Ignore the irony of a tenured Harvard professor railing against the pursuit of excellence and employment security and J. Mark Ramseyer's book is fun and enlightening. Second-Best Justice: The Virtues of Japanese Private Law, by J. Mark Ramseyer.352 pages THE UNIVERSITY OF CHICAGO PRESS, Nonfiction. By essentially ...
Stories of the Japanese people whom fate — and, more often than not, citizenship — brought before America's highest court.
Perhaps managers need to channel the spooky kid from "The Sixth Sense" and start seeing shareholders everywhere, because that is probably closest to social reality in Japan.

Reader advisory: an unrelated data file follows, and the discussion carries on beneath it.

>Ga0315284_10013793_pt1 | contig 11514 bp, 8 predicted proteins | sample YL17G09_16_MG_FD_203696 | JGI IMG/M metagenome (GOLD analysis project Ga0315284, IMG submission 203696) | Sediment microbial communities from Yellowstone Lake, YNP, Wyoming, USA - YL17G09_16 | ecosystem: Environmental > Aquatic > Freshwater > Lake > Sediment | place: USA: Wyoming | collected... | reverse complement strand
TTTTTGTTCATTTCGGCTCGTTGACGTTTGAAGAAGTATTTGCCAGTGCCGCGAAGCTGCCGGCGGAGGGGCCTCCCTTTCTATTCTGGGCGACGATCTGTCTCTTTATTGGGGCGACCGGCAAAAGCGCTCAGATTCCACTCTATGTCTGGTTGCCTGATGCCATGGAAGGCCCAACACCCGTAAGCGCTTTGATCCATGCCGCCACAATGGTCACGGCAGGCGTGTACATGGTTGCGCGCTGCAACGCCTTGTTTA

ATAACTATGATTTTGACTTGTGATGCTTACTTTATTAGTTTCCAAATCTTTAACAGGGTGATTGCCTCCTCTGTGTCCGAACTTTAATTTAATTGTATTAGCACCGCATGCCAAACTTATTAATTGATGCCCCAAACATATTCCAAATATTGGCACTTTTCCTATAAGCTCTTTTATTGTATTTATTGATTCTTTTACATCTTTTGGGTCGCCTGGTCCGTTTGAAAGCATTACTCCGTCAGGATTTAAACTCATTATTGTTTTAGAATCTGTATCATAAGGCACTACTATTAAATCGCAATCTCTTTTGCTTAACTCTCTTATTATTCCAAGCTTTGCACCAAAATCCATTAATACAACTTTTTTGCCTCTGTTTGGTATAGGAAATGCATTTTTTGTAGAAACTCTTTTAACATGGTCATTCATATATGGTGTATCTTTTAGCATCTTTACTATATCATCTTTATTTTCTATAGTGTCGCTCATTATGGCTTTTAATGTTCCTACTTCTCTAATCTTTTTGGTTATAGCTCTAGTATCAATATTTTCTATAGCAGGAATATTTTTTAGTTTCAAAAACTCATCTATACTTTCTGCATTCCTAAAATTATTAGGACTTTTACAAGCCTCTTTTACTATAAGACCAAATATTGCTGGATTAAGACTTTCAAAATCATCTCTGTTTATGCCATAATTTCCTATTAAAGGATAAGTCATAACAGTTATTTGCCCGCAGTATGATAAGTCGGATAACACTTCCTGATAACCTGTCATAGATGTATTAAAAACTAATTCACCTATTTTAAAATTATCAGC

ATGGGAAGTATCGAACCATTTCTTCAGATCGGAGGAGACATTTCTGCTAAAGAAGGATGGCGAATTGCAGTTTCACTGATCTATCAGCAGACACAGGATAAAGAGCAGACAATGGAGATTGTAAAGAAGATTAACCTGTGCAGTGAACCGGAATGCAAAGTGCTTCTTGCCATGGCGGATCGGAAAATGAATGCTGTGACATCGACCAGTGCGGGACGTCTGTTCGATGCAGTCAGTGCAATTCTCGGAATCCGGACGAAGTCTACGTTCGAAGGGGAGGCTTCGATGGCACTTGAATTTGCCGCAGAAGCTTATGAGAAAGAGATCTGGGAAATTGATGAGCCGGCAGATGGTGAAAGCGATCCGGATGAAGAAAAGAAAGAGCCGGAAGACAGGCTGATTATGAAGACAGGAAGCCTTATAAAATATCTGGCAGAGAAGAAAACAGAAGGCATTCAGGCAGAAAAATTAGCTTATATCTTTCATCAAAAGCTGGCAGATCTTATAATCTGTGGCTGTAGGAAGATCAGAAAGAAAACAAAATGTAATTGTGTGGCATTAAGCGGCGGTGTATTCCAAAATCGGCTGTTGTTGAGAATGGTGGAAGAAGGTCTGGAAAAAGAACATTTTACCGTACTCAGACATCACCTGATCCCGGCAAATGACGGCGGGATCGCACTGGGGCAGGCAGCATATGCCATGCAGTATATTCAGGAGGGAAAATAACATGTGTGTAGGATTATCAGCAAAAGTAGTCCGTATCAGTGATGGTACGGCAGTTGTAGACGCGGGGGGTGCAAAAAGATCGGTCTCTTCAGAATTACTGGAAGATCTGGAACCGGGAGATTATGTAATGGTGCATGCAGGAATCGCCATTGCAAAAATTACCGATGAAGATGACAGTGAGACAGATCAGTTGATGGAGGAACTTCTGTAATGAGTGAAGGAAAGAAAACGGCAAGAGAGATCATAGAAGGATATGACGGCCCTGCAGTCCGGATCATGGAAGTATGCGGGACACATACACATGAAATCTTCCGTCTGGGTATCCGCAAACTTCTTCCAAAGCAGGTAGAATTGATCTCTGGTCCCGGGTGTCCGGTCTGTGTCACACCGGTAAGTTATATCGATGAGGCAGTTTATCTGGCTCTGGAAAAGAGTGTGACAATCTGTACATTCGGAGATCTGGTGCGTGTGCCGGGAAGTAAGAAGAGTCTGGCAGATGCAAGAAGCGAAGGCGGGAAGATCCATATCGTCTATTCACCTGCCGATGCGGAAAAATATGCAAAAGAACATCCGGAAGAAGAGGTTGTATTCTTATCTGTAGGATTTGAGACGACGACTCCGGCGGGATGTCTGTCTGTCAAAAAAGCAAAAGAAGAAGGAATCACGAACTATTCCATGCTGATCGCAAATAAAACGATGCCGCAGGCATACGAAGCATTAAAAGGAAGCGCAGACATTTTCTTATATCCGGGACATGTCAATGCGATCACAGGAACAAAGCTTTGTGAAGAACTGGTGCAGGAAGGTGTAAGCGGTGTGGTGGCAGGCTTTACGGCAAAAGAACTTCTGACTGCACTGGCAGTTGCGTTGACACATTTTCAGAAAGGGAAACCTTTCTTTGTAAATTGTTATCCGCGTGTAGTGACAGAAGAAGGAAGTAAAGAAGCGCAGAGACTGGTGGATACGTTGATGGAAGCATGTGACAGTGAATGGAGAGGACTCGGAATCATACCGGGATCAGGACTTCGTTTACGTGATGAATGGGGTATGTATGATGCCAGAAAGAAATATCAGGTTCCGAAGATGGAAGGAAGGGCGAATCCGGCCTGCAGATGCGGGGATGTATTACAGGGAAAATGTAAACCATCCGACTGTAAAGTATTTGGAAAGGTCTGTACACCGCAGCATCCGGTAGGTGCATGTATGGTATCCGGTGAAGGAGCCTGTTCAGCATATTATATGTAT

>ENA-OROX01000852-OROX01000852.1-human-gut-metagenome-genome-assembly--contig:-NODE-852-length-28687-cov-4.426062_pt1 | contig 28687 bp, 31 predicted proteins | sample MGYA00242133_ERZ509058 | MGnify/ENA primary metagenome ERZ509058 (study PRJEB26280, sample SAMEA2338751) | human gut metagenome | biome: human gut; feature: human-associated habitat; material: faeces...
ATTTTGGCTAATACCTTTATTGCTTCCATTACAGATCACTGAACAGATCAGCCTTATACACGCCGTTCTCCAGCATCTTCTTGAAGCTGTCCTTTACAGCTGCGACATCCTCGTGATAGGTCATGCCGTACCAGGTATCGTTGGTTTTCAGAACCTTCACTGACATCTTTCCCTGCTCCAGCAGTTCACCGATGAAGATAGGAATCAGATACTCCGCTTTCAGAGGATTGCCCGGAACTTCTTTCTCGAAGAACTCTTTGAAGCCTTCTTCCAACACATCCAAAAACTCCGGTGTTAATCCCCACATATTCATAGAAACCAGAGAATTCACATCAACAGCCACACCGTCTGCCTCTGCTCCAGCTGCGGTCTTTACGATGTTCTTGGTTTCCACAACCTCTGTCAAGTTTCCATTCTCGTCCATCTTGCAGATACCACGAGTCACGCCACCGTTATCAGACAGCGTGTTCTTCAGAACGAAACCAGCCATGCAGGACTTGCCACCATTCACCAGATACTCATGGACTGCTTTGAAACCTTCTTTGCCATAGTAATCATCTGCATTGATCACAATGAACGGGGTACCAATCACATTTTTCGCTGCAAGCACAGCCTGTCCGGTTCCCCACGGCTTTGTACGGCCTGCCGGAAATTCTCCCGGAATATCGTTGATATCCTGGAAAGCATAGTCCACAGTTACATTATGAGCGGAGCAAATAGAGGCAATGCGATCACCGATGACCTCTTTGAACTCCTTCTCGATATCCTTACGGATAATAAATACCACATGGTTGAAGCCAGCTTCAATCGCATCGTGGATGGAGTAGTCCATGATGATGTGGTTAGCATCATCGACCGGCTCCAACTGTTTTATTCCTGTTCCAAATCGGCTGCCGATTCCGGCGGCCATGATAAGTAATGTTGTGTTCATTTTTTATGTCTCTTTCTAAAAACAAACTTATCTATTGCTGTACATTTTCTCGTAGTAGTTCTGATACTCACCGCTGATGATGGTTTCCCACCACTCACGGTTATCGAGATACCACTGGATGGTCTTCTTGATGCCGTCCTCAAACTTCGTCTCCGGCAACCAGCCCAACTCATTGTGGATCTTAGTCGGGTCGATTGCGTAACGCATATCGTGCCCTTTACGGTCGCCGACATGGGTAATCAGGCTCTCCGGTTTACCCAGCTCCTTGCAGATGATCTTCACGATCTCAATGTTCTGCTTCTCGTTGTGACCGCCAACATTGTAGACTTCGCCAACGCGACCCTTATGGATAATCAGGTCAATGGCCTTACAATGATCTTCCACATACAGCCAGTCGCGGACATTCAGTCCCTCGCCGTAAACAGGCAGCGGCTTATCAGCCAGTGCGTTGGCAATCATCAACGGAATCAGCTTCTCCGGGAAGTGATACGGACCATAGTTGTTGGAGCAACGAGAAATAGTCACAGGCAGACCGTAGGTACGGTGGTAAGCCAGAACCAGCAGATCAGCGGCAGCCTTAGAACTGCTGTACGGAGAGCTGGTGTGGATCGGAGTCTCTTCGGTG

Brushing over precedents and kicking looming threats down the line, a government-appointed panel has dutifully paved the way for a politically convenient one-off abdication.
When not trying to get elected, Japan's 700-plus Diet members (475 in the House of Representatives, 242 in the House of Councilors) conduct the weighty business of the nation. With the 193rd session of the national legislature under the current Constitution scheduled to commence ...
As well as uncovering government waste, the bean counters have pushed back — politely — over state secret exemptions.
Abolished and later resurrected system of awards may shape as well as reflect trends in society.
How the Supreme Court dealt with its mail problem says much about the way the law works in Japan.
Decades after her birth, Renho is still being punished for having a Japanese parent who was female, not male.
The obvious route to allowing Emperor Akihito's abdication would involve amending the Imperial Household Law, not constitutional change.